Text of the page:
“We saw the evolution toward taller stacks and more comfortable stacks within hike,” Betty said. “But we didn’t want to sacrifice underfoot support or stability.”
He added that it’s “square in the zone” of other outdoor brands’ shoes that are being recommended by podiatrists for people with foot problems.
Although the company is doing well overall, this past year has been tough for the hiking segment, Betty said.
Betty explains the drop-off in business as a result of outdoor enthusiasts and those new to the market who made purchases in 2022 not needing to buy again in 2023.
The other reason is a lot of hikers have moved away from heavier hiking footwear to lighter-weight, low-cut trail shoes.
“More people are realizing the hike for them is a two, three-hour trip at most,” Betty said. “Just being outdoors matters the most. It’s not about how rugged the terrain is.”
Evolving Trail Running
In line with that, Salomon has seen the trail running category evolve. Betty pointed to the Speedcross and XA Pro trail runners as two of Salomon’s shoes that are blurring the lines between hiking and running. Both have been a part of the brand for a while.
“Softer, lighter, modern foams, taller stack, longer travel products,” Betty said.
The company is seeing more success with new designs that Betty sees as more modern silhouettes that are comfort driven. A couple of examples are the Sense Ride and Thundercross trail runners.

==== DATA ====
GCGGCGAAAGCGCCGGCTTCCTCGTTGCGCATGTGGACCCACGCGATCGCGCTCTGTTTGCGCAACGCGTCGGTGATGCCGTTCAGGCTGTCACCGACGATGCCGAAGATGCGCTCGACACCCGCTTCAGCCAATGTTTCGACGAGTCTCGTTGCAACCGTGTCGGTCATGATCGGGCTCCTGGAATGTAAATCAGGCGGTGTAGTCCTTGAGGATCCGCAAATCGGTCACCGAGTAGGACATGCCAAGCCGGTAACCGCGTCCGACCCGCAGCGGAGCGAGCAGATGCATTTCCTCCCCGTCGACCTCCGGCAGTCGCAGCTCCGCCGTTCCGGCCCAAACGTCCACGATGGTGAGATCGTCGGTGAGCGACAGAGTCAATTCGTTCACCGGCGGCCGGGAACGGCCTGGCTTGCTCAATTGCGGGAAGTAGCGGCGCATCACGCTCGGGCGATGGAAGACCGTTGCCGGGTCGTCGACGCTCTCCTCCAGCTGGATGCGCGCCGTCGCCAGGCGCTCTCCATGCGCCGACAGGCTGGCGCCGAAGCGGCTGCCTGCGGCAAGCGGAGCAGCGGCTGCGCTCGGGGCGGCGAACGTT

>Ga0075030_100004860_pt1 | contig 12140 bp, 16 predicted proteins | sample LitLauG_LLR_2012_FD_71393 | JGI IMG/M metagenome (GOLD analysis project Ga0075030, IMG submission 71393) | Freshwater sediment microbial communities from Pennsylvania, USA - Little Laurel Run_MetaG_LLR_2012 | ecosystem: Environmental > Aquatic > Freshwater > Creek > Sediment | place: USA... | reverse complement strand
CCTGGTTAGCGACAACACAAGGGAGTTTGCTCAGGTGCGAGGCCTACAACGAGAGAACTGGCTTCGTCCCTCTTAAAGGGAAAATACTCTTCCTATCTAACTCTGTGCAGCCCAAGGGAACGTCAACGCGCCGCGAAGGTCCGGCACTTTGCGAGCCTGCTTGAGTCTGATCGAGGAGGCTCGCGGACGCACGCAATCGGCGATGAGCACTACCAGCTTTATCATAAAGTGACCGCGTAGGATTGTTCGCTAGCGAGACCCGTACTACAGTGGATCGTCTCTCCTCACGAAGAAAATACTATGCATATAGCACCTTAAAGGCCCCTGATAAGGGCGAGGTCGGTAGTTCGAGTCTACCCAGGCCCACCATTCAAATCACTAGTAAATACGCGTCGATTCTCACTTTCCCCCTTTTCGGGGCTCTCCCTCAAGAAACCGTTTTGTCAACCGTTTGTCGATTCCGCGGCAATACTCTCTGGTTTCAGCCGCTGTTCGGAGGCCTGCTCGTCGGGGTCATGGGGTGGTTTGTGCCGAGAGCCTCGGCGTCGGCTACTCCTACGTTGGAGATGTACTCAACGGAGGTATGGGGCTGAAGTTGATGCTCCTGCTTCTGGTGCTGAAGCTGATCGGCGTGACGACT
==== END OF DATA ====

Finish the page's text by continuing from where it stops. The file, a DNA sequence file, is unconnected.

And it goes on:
Salomon’s response to the evolution in trail running has been the result of listening to their consumers who tell them they want comfort and style but not something that’s overbuilt for their needs, according to Betty.
That influences the way Salomon approaches the features of its footwear. It could be as simple as making a mid-cut shoe into a low-cut shoe.
“It all ties back to what we see the customers wanting, what we see the customers voting for with their wallet,” Betty said.
Salomon’s sportstyle business, defined as outdoor-inspired footwear, has been “on fire,” according to Betty.
Salomon sells these items in multiple tiers, including limited distribution and small-batch runs that are sought after and hard to get.
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The shoes Rihanna wore, for example, were strategically limited in distribution and quantity, with the goal of getting more people to recognize the brand.
“We’re reaching a point where the sportstyle business can put the brand in the consideration set for more consumers,” Betty said.
When a consumer who saw the Super Bowl halftime show wants a running shoe or has decided to take up hiking, they’re now thinking about Salomon.
“We’ve been able to capitalize on what is a strong Salomon catalog of historically great performing franchises in the outdoor space that are now seen as everyday lifestyle products,” Betty said. “It’s been a very strong year for that business for us.”
To be authentic in sportstyle, Salomon continues to progress and innovate, including developing new models, reinterpreting classic styles, or repackaging footwear with different colors and materials.
Betty pointed out that the brand is still doing the same thing in the performance segment.
“You can’t shift all of your resources, all of your bandwidth, all of your attention away from your core in order to service that need,” he said. “If you abandon one to focus on the other, that’s where you run into problems. It’s easy to get caught in that trap.”
Bart Schaneman can be reached at email@example.com.